Weasel Poop: Everything You’ve Ever Wanted To Know

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Written by Emmanuel Kingsley

Published: October 28, 2022

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Weasels are small carnivorous mammals found on every continent except Australia, surrounding islands, and even harsher polar regions. Although there are several weasel species existing worldwide, the most popular one of the bunch is the common weasel, also called the European weasel. With the length from the tip of their nose to the end of their tail barely more than 6 inches, these diminutive but ferocious predators are the smallest carnivorous mammals in the world. They belong to the mustelid family and share a close resemblance with the stoat species. 

Weasels poop at least three to four times daily and they like to do it close to their homes. In this article, we shall be delving into the pooping system of weasels in order to help you learn everything you’ve ever wanted to know about their waste.

What Do Weasels Eat?

What Do Weasels Eat
Weasels include mice, rabbits, squirrels, and shrews in their diet.

Weasels primarily eat rodents like mice and voles, as well as lemmings up north, and occasionally, birds. Additionally, they are known to consume eggs and have the strength to kill larger creatures like ducks and rabbits. Although weasels may have the ideal body form for squeezing into tiny tunnels, their long bodies have a huge surface area, which causes them to lose a lot of body heat. Weasels are particularly prolific hunters. They need to consume around a third of their body weight in food each day to guarantee they have enough energy to survive.

What Do Weasels Poop Look Like?

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Weasel droppings smell musty and are blackish-brown.

Like those of most other carnivores, weasel droppings are narrow with twisty ends. They smell musty and are blackish-brown. However, they are somewhat shorter and thinner than the poop of other carnivores, averaging around 2.36 inches (60 mm) in length. Weasels are native to North America, South America, Europe, Asia, and portions of Africa. They can be found in woodlands, coniferous forests, and grassy plains, among other habitats. These animals enjoy spending their time in crevices, tree roots, and abandoned burrows which are lined with grass and fur. Because of their love for burrowing, it is not uncommon for humans to find weasel poop around in their gardens.

Weasels have similar droppings to stoats, only that they are shorter and sometimes, not as black. Like some other mammals, weasels like to leave their poop close to their homes as a way of marking their territories. Poop near a weasel’s hole not only serves to identify their territory but also to let other weasels know that there is another one nearby, increasing their chances of finding a mate. Weasels are predators that go after animals like rodents, gophers, and even rabbits. These animals can eat as much as one-third of their body weight every day, and because of this, they poop very frequently, leaving their dirty business around for people and other animals to find.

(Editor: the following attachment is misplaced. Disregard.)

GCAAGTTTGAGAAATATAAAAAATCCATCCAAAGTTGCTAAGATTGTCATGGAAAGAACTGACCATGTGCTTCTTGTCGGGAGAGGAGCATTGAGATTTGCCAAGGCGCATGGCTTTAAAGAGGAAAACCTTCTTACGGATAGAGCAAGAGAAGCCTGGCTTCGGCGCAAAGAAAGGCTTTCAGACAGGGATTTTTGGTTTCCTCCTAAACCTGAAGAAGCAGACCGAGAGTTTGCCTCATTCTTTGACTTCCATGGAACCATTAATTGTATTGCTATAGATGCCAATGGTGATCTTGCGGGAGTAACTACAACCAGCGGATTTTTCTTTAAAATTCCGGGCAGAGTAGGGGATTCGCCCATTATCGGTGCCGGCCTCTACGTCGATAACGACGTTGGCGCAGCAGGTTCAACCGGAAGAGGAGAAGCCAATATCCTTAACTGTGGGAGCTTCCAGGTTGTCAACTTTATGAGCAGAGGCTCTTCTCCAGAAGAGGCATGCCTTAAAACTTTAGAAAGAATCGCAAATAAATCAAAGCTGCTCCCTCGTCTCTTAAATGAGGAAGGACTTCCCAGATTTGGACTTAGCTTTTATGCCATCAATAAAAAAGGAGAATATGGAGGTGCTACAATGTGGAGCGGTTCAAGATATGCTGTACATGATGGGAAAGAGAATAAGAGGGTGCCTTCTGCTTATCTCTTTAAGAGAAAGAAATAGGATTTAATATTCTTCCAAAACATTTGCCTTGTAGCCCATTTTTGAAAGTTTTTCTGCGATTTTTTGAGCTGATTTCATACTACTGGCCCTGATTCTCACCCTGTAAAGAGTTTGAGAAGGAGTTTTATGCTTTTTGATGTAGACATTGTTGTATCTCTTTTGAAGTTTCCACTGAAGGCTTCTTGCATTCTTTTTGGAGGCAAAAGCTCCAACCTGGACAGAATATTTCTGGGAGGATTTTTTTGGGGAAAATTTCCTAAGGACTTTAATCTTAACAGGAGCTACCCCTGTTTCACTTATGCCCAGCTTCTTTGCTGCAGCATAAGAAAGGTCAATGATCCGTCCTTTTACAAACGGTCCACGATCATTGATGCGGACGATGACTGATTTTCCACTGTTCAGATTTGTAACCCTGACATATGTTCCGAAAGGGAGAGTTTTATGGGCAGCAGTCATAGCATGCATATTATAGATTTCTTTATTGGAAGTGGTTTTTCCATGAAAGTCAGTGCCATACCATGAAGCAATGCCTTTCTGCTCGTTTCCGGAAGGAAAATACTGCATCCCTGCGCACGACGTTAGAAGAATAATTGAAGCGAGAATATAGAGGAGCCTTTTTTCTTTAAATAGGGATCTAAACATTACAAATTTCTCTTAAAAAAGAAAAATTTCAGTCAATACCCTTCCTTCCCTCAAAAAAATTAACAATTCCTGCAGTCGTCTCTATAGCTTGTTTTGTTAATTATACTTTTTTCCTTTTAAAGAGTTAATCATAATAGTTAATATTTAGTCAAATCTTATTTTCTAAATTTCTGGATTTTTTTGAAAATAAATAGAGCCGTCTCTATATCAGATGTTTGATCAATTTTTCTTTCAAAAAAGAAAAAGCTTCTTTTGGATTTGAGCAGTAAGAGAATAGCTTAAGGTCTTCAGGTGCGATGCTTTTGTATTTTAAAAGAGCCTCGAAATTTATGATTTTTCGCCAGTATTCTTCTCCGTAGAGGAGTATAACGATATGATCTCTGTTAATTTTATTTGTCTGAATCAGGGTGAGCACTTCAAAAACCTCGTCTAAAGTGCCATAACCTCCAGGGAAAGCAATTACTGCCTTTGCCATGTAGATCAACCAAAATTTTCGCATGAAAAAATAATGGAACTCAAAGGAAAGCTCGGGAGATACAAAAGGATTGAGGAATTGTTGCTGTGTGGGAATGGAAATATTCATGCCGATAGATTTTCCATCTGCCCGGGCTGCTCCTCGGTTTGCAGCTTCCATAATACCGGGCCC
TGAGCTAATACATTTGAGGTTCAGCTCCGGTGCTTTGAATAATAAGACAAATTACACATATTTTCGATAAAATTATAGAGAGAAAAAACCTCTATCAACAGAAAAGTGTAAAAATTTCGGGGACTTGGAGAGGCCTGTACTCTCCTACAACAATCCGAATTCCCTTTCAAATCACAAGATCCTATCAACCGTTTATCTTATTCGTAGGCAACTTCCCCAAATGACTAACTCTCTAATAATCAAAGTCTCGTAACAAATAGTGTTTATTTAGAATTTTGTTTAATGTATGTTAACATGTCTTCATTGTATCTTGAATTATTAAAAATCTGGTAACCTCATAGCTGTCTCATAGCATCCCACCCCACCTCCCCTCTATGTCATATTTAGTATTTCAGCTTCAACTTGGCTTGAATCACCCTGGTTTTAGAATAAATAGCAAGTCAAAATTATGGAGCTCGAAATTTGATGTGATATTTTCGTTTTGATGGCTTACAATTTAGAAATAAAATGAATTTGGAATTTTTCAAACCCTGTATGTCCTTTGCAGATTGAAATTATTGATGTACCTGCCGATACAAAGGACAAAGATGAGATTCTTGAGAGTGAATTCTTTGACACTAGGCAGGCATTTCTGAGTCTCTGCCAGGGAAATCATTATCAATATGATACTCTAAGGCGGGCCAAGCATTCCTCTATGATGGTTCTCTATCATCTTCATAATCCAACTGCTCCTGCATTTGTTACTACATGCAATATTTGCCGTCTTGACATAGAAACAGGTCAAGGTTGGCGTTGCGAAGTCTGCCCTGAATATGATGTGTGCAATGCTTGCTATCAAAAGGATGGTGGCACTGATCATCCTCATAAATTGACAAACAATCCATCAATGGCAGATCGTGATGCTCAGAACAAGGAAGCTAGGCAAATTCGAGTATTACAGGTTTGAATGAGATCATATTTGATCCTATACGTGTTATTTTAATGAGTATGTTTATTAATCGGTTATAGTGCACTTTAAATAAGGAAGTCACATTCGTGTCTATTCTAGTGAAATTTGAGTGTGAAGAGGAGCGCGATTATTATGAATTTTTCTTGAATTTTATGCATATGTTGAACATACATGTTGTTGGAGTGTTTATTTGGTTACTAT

Weasels spend most of their time hunting and eating. However, because of their extremely quick metabolism, these creatures leave behind a lot of droppings, which are an unpleasant surprise for nearby inhabitants on sidewalks, stairways, and play areas. Their poop is unsightly and difficult to wash away. When they dry, they turn hard and black, and most often, their droppings contain bones, feathers, insect cuticles, and fur.

Is Weasel Poop Dangerous?

Like feces from most animals, weasel poop is relatively dangerous to human and animal health.  Weasels do transmit some diseases that you should be aware of. Although contracting such diseases is uncommon, it is essential to remember that they are disease carriers when in close contact with them. Their feces can pose dangerous threats by way of passing along many different kinds of diseases, such as the H5 flu virus (bird flu), Salmonellosis caused by the salmonella bacteria, and Campylobacter. Apart from their feces, their bites are also known to carry some diseases like rabies.

Is There a Difference Between Weasel and Rodent Poop?

Weasels are sometimes confused with rodents by many people. Most rodents have short, stocky bodies with short limbs and long tails. Going by this description, it is easy to conclude that weasels are not rodents. Rodents and weasels belong to entirely different orders and are unrelated. Their bodies have distinct shapes, and their teeth are totally different. Weasels and rodents have quite distinct diets, and weasels even frequently eat rodents.

Aside from the difference in their families and appearance, there is also a significant difference between their droppings. Rodents like rats have very distinct-looking poop. Rat droppings are usually black. The blacker the dropping is, the fresher it is. This makes it easy to tell whether or not you have a recent infestation because old rat poop loses its shiny black color and dries out. However, weasel poop is more brown than black and significantly bigger than a rat’s poop. 

Rat droppings often have a sausage shape, however, they occasionally take the form of pills. A perceptible pinch may also be present at either end when the dropping appears rather pointed. On the other hand, weasel droppings have a little upward curvature and are long and slender. Rodents like squirrels have droppings that are almost cylindrical with rounded edges. They range in size from eight millimeters to three-eighths of an inch and are brown or red in color due to their diet.

Up Next:

Great Dane Poop: Everything You’ve Ever Wanted To Know

Are Weasels Rodents?

What Do Weasels Eat? 12 Foods They Prefer

Rat Poop vs Mouse Poop: What’s the Difference?


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